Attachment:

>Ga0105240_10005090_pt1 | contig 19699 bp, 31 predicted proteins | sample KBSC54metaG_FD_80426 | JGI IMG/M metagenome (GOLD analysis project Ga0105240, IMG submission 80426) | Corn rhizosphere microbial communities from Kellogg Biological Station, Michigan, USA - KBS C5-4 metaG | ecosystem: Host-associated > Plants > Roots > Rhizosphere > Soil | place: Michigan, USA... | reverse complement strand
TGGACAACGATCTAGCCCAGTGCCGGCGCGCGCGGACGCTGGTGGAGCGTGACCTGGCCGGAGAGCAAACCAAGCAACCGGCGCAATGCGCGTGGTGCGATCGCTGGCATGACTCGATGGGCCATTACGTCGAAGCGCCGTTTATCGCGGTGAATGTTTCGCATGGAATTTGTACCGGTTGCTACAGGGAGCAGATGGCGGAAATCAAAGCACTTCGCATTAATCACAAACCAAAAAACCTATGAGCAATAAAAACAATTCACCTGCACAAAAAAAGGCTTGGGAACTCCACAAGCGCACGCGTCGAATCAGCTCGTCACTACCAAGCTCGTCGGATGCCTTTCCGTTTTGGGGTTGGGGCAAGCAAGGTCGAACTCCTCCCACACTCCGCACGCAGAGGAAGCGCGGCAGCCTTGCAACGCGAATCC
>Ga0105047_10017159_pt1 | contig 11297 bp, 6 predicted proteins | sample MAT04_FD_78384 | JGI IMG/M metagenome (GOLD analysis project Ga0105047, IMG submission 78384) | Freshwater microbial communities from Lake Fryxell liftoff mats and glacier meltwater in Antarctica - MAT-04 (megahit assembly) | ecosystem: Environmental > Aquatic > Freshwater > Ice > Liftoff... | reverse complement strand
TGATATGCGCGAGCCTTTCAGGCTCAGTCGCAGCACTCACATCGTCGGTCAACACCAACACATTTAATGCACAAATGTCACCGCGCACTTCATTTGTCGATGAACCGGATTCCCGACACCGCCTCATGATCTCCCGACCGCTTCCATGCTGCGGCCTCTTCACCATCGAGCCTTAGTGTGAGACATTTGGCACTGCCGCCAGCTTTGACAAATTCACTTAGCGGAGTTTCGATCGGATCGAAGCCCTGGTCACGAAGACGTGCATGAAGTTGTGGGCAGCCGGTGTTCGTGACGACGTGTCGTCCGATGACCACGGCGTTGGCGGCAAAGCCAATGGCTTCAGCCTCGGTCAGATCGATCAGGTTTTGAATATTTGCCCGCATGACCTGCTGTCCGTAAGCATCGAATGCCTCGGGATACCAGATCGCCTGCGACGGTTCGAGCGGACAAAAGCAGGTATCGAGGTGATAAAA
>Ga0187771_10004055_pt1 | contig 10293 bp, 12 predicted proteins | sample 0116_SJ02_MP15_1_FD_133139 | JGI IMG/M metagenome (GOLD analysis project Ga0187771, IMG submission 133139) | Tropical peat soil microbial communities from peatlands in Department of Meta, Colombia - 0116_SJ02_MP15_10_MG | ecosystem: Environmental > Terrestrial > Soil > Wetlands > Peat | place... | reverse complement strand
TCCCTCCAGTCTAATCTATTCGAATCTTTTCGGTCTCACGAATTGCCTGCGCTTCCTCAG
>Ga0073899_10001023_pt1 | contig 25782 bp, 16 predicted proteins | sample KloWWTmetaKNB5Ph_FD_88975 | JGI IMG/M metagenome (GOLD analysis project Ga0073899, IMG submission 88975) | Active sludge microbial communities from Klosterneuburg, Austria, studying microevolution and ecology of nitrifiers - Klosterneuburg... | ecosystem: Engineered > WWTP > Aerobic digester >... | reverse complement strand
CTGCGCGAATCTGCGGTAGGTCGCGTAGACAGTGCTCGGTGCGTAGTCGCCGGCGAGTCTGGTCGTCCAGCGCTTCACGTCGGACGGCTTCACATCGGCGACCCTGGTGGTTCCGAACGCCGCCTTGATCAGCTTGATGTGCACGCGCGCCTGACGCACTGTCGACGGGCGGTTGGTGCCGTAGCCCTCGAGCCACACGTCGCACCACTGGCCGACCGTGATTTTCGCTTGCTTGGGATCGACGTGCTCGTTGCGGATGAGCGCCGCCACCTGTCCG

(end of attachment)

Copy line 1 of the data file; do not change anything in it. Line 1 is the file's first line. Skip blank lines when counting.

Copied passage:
>Ga0105240_10005090_pt1 | contig 19699 bp, 31 predicted proteins | sample KBSC54metaG_FD_80426 | JGI IMG/M metagenome (GOLD analysis project Ga0105240, IMG submission 80426) | Corn rhizosphere microbial communities from Kellogg Biological Station, Michigan, USA - KBS C5-4 metaG | ecosystem: Host-associated > Plants > Roots > Rhizosphere > Soil | place: Michigan, USA... | reverse complement strand